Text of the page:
Charlottesville City Schools Placed on Modified Lockdown Following Online Threat
Charlottesville City Schools were put on a modified lockdown for all of Wednesday, October 11, as Charlottesville police and the FBI investigated threats made online to city schools. Police report that posts made on an unnamed social media message board threatened the schools and expressed admiration for the Las Vegas shooter Stephen Paddock, as well as referring to DeAndre Harris.
CHARLOTTESVILLE, Va. (WVIR) - The Charlottesville Police Department (CPD) and FBI are investigating threats made online to city schools.
Charlottesville City Schools were put on a modified lockdown for all of Wednesday, October 11. A modified lockdown means students stay inside the building all day, and are not allowed outside for recess or other activities.
CPD placed additional officers at all the city’s public schools, as well as at many of the private schools.
The FBI notified Charlottesville police that posts made on an unnamed social media message board expressed admiration for the Las Vegas shooter Stephen Paddock, as well as referring to DeAndre Harris.
Sixty-four-year-old Paddock is believed to be responsible for shooting at a large crowd at the Route 91 Harvest Festival, killing dozens and injuring hundreds before he took his own life on October 1.
The messages went on to say that Charlottesville, in particular, schools within the city, should be the next target of a mass shooting.
Police said there is currently no information on the identity of the person who posted the messages. Authorities are not disclosing where the messages were posted.
A larger police presence will remain at each school until authorities can determine if the threat is credible.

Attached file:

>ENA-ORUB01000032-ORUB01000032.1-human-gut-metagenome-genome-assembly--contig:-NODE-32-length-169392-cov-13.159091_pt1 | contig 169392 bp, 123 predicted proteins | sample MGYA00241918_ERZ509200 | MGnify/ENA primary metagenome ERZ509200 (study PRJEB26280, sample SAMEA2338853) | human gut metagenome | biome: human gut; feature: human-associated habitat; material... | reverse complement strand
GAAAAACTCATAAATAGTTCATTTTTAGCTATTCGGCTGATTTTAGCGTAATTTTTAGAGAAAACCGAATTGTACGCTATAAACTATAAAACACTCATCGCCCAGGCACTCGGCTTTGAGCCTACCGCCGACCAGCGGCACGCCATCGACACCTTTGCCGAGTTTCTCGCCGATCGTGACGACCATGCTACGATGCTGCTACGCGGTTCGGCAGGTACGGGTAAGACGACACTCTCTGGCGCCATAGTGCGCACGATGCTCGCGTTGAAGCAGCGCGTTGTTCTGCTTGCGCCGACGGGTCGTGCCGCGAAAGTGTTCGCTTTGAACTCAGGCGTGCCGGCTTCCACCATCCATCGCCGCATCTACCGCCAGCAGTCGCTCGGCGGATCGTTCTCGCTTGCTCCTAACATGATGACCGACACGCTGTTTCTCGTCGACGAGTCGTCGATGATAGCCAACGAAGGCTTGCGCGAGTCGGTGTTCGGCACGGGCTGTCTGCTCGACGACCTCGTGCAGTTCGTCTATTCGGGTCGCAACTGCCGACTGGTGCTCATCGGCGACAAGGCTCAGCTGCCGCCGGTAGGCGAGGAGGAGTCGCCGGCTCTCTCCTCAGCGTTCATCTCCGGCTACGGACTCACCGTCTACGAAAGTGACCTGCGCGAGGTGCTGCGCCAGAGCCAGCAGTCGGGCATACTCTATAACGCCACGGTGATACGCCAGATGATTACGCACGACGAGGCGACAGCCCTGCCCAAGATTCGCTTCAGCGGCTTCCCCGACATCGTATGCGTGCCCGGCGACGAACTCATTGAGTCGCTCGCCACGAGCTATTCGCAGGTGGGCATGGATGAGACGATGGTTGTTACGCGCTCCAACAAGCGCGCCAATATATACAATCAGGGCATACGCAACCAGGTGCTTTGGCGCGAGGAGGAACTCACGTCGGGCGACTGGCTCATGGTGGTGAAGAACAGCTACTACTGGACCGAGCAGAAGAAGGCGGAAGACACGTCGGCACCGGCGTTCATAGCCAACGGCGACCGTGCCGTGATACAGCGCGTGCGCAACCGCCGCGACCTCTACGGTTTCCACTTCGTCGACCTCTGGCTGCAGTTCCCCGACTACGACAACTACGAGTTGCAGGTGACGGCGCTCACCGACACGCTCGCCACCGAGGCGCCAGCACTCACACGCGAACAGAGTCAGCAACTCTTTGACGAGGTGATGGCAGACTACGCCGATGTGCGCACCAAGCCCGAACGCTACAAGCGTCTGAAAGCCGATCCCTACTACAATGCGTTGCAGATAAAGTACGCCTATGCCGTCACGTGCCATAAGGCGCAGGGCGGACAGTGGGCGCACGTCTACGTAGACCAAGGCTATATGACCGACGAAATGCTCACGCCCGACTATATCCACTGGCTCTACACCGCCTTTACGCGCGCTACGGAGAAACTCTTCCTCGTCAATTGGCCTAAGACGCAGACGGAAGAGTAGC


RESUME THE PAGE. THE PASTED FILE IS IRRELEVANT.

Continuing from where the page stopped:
Charlottesville City Schools said no incidents have been reported since the initial post, and rumors of suspicious activity at the schools are false.
"We have been trying to communicate with parents throughout the day just to make sure that good information is going out to parents. Unfortunately sometime on the internet and other places, people start rumors or pass along misinformation," said Beth Cheuk with Charlottesville City Schools.
Police said parents do not need to be alarmed: "I can understand their concerns, but we're actively looking into this and trying to keep the schools under a normal process," said Charlottesville Police Lt. L.A. Durette.
Albemarle County Public Schools decided there was no "credible basis for a lockdown," so it operated on a standard day.
Police are working with the FBI, who announced Wednesday evening that the source of the threats came from another state and that "the situation has been resolved." The FBI denied NBC29’s request for additional information at this time.
CPD said the FBI does not believe there is any further threat to our community or schools. However, The Charlottesville Police Department will have extra patrols Thursday to help people feel safe.